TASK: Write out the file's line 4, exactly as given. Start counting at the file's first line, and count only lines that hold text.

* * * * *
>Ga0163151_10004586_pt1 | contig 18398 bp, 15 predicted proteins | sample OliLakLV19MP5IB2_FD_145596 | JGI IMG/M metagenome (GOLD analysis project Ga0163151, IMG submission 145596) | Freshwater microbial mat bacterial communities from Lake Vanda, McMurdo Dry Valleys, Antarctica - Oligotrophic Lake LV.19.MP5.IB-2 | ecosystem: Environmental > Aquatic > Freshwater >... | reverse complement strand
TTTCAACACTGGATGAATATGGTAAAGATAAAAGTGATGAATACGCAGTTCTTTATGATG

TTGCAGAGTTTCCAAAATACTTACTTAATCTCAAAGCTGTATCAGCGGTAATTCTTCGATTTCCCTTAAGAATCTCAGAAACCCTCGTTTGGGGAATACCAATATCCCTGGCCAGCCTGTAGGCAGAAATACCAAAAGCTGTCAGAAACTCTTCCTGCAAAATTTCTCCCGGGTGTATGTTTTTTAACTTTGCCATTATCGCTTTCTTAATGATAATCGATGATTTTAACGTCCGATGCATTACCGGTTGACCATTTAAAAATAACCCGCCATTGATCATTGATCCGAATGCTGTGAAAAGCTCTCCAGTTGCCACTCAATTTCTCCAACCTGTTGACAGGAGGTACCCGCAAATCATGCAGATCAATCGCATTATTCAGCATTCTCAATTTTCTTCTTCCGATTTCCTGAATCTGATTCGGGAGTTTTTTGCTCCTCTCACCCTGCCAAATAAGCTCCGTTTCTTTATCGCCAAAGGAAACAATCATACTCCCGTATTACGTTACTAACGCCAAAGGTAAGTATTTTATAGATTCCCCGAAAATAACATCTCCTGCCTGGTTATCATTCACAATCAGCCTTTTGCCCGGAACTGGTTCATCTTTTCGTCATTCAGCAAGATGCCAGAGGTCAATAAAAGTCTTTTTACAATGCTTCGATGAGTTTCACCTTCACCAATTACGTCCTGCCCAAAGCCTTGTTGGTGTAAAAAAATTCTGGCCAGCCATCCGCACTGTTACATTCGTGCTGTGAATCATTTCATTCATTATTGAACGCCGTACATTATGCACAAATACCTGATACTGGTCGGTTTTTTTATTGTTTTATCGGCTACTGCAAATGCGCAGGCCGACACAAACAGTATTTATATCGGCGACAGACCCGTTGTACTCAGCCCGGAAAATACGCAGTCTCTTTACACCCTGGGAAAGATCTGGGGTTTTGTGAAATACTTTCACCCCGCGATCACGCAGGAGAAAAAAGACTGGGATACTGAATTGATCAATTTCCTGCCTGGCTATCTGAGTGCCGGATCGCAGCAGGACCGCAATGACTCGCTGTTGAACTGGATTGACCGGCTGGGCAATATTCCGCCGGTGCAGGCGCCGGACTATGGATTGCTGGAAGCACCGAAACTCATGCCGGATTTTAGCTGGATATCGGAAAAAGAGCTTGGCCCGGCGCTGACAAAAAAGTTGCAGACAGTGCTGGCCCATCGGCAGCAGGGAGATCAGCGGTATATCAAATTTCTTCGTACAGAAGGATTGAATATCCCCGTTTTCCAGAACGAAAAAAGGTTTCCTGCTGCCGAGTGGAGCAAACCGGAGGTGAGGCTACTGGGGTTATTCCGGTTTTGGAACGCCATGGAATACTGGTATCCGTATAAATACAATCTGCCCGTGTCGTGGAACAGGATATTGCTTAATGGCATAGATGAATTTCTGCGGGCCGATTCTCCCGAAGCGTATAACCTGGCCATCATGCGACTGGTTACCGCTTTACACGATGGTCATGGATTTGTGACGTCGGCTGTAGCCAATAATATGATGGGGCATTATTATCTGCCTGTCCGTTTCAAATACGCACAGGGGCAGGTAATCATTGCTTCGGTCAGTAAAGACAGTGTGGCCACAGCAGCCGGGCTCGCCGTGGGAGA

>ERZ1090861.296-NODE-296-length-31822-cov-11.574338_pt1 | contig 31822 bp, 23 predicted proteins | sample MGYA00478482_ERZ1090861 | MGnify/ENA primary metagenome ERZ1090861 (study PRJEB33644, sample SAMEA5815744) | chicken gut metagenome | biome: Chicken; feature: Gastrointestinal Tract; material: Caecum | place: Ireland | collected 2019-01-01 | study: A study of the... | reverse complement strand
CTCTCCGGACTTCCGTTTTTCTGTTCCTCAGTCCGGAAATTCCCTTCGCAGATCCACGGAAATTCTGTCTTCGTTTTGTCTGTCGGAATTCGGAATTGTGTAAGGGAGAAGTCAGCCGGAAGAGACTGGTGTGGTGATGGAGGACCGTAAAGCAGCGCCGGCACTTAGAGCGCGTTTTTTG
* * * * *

>ERZ1090861.296-NODE-296-length-31822-cov-11.574338_pt1 | contig 31822 bp, 23 predicted proteins | sample MGYA00478482_ERZ1090861 | MGnify/ENA primary metagenome ERZ1090861 (study PRJEB33644, sample SAMEA5815744) | chicken gut metagenome | biome: Chicken; feature: Gastrointestinal Tract; material: Caecum | place: Ireland | collected 2019-01-01 | study: A study of the... | reverse complement strand